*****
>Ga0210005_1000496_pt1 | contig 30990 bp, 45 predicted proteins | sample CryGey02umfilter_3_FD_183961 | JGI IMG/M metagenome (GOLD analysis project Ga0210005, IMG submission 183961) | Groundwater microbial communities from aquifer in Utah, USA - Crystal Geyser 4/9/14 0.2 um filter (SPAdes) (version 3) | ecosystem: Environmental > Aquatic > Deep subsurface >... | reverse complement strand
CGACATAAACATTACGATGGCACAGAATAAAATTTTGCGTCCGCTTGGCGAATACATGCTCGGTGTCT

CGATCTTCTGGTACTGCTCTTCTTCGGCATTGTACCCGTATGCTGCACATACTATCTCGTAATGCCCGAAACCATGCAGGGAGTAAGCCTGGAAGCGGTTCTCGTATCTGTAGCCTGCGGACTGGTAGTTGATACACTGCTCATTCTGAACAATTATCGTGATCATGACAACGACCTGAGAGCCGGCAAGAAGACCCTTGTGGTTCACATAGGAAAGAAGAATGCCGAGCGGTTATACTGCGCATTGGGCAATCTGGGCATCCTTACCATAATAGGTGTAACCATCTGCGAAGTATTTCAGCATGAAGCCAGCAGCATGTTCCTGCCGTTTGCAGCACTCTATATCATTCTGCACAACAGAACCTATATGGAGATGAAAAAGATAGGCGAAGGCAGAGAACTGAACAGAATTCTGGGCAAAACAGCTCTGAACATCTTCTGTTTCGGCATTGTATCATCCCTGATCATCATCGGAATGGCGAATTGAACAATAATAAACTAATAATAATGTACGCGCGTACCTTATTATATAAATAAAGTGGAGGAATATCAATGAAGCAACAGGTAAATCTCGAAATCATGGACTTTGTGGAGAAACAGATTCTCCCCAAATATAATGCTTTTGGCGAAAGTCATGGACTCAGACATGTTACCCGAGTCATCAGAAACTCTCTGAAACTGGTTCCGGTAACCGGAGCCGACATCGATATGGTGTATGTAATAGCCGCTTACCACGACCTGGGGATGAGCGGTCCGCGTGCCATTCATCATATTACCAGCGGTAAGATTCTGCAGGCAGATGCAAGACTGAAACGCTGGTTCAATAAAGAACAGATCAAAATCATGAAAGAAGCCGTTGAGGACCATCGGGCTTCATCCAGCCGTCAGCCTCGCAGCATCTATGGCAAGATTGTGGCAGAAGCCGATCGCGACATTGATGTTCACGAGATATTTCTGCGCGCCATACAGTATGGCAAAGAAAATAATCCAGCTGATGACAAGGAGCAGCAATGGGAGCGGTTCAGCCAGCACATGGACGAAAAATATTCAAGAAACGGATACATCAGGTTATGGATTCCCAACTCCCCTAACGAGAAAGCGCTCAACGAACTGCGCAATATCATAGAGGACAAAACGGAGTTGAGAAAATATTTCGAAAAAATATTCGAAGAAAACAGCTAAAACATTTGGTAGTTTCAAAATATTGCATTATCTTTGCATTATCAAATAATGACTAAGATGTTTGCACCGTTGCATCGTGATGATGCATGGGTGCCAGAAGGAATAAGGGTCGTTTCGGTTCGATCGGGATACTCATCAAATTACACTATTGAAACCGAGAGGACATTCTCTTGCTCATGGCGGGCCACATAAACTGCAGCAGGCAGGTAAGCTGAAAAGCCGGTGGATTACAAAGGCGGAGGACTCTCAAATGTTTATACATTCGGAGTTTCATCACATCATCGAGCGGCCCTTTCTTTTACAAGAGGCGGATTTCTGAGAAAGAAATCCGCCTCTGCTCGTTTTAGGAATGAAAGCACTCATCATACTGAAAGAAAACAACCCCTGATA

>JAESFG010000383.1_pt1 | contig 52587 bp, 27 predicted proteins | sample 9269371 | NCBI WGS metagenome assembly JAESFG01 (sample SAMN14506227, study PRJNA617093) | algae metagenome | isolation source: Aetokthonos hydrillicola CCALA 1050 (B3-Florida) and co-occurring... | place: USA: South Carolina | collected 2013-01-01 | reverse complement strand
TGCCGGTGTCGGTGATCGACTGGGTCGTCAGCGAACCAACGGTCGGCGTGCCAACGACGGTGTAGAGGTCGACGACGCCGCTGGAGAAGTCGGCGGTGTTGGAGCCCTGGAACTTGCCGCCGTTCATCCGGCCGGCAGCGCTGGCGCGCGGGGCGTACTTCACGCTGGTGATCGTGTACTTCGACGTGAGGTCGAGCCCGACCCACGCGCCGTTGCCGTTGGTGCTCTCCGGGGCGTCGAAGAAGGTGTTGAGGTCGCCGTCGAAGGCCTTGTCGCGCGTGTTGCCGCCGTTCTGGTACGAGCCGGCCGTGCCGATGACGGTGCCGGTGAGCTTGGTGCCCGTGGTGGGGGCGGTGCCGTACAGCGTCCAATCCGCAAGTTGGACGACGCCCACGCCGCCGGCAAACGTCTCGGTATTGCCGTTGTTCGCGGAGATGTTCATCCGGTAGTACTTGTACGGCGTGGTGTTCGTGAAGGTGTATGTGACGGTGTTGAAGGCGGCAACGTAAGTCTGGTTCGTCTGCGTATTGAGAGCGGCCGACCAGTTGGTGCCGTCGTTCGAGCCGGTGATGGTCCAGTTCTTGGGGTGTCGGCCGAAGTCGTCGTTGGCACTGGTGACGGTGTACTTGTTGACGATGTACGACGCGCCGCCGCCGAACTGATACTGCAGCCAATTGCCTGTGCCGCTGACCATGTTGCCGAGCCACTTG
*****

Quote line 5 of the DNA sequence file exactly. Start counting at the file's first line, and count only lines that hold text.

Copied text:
TGCCGGTGTCGGTGATCGACTGGGTCGTCAGCGAACCAACGGTCGGCGTGCCAACGACGGTGTAGAGGTCGACGACGCCGCTGGAGAAGTCGGCGGTGTTGGAGCCCTGGAACTTGCCGCCGTTCATCCGGCCGGCAGCGCTGGCGCGCGGGGCGTACTTCACGCTGGTGATCGTGTACTTCGACGTGAGGTCGAGCCCGACCCACGCGCCGTTGCCGTTGGTGCTCTCCGGGGCGTCGAAGAAGGTGTTGAGGTCGCCGTCGAAGGCCTTGTCGCGCGTGTTGCCGCCGTTCTGGTACGAGCCGGCCGTGCCGATGACGGTGCCGGTGAGCTTGGTGCCCGTGGTGGGGGCGGTGCCGTACAGCGTCCAATCCGCAAGTTGGACGACGCCCACGCCGCCGGCAAACGTCTCGGTATTGCCGTTGTTCGCGGAGATGTTCATCCGGTAGTACTTGTACGGCGTGGTGTTCGTGAAGGTGTATGTGACGGTGTTGAAGGCGGCAACGTAAGTCTGGTTCGTCTGCGTATTGAGAGCGGCCGACCAGTTGGTGCCGTCGTTCGAGCCGGTGATGGTCCAGTTCTTGGGGTGTCGGCCGAAGTCGTCGTTGGCACTGGTGACGGTGTACTTGTTGACGATGTACGACGCGCCGCCGCCGAACTGATACTGCAGCCAATTGCCTGTGCCGCTGACCATGTTGCCGAGCCACTTG